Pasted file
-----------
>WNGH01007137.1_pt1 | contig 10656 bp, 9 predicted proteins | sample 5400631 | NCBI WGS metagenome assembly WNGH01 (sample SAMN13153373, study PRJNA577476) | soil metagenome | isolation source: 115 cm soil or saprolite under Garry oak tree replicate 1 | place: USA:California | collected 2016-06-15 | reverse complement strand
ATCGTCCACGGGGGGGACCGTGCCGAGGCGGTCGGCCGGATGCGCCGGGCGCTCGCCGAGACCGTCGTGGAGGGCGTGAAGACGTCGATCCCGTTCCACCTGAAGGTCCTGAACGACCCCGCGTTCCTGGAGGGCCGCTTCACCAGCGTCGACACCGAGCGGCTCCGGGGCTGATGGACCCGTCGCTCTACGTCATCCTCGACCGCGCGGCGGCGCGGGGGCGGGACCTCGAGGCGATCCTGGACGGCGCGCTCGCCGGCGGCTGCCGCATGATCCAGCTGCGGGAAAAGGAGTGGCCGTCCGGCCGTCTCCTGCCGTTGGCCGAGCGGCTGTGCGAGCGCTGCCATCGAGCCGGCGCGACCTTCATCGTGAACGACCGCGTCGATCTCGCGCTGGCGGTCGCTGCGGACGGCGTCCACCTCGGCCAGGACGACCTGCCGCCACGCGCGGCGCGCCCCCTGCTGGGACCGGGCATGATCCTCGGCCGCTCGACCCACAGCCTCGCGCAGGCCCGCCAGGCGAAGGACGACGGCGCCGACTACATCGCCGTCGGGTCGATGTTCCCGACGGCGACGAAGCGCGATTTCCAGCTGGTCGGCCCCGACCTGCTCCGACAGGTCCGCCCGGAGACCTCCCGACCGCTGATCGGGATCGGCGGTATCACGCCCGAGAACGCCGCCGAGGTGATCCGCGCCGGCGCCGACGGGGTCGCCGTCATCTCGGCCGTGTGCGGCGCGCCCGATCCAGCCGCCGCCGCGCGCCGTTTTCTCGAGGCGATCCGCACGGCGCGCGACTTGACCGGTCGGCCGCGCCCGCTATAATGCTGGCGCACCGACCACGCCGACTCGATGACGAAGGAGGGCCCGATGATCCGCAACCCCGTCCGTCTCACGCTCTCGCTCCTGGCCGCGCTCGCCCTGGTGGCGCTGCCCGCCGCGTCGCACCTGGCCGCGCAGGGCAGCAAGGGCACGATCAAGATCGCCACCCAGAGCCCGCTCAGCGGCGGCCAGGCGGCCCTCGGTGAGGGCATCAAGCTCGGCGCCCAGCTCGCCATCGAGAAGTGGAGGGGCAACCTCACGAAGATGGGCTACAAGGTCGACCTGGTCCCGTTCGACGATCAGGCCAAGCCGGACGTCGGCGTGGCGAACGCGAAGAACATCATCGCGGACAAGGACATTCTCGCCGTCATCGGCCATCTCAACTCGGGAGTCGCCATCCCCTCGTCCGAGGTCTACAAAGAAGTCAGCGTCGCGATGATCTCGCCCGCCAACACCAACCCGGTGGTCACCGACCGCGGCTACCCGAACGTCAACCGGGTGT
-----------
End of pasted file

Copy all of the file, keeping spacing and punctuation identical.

>WNGH01007137.1_pt1 | contig 10656 bp, 9 predicted proteins | sample 5400631 | NCBI WGS metagenome assembly WNGH01 (sample SAMN13153373, study PRJNA577476) | soil metagenome | isolation source: 115 cm soil or saprolite under Garry oak tree replicate 1 | place: USA:California | collected 2016-06-15 | reverse complement strand
ATCGTCCACGGGGGGGACCGTGCCGAGGCGGTCGGCCGGATGCGCCGGGCGCTCGCCGAGACCGTCGTGGAGGGCGTGAAGACGTCGATCCCGTTCCACCTGAAGGTCCTGAACGACCCCGCGTTCCTGGAGGGCCGCTTCACCAGCGTCGACACCGAGCGGCTCCGGGGCTGATGGACCCGTCGCTCTACGTCATCCTCGACCGCGCGGCGGCGCGGGGGCGGGACCTCGAGGCGATCCTGGACGGCGCGCTCGCCGGCGGCTGCCGCATGATCCAGCTGCGGGAAAAGGAGTGGCCGTCCGGCCGTCTCCTGCCGTTGGCCGAGCGGCTGTGCGAGCGCTGCCATCGAGCCGGCGCGACCTTCATCGTGAACGACCGCGTCGATCTCGCGCTGGCGGTCGCTGCGGACGGCGTCCACCTCGGCCAGGACGACCTGCCGCCACGCGCGGCGCGCCCCCTGCTGGGACCGGGCATGATCCTCGGCCGCTCGACCCACAGCCTCGCGCAGGCCCGCCAGGCGAAGGACGACGGCGCCGACTACATCGCCGTCGGGTCGATGTTCCCGACGGCGACGAAGCGCGATTTCCAGCTGGTCGGCCCCGACCTGCTCCGACAGGTCCGCCCGGAGACCTCCCGACCGCTGATCGGGATCGGCGGTATCACGCCCGAGAACGCCGCCGAGGTGATCCGCGCCGGCGCCGACGGGGTCGCCGTCATCTCGGCCGTGTGCGGCGCGCCCGATCCAGCCGCCGCCGCGCGCCGTTTTCTCGAGGCGATCCGCACGGCGCGCGACTTGACCGGTCGGCCGCGCCCGCTATAATGCTGGCGCACCGACCACGCCGACTCGATGACGAAGGAGGGCCCGATGATCCGCAACCCCGTCCGTCTCACGCTCTCGCTCCTGGCCGCGCTCGCCCTGGTGGCGCTGCCCGCCGCGTCGCACCTGGCCGCGCAGGGCAGCAAGGGCACGATCAAGATCGCCACCCAGAGCCCGCTCAGCGGCGGCCAGGCGGCCCTCGGTGAGGGCATCAAGCTCGGCGCCCAGCTCGCCATCGAGAAGTGGAGGGGCAACCTCACGAAGATGGGCTACAAGGTCGACCTGGTCCCGTTCGACGATCAGGCCAAGCCGGACGTCGGCGTGGCGAACGCGAAGAACATCATCGCGGACAAGGACATTCTCGCCGTCATCGGCCATCTCAACTCGGGAGTCGCCATCCCCTCGTCCGAGGTCTACAAAGAAGTCAGCGTCGCGATGATCTCGCCCGCCAACACCAACCCGGTGGTCACCGACCGCGGCTACCCGAACGTCAACCGGGTGT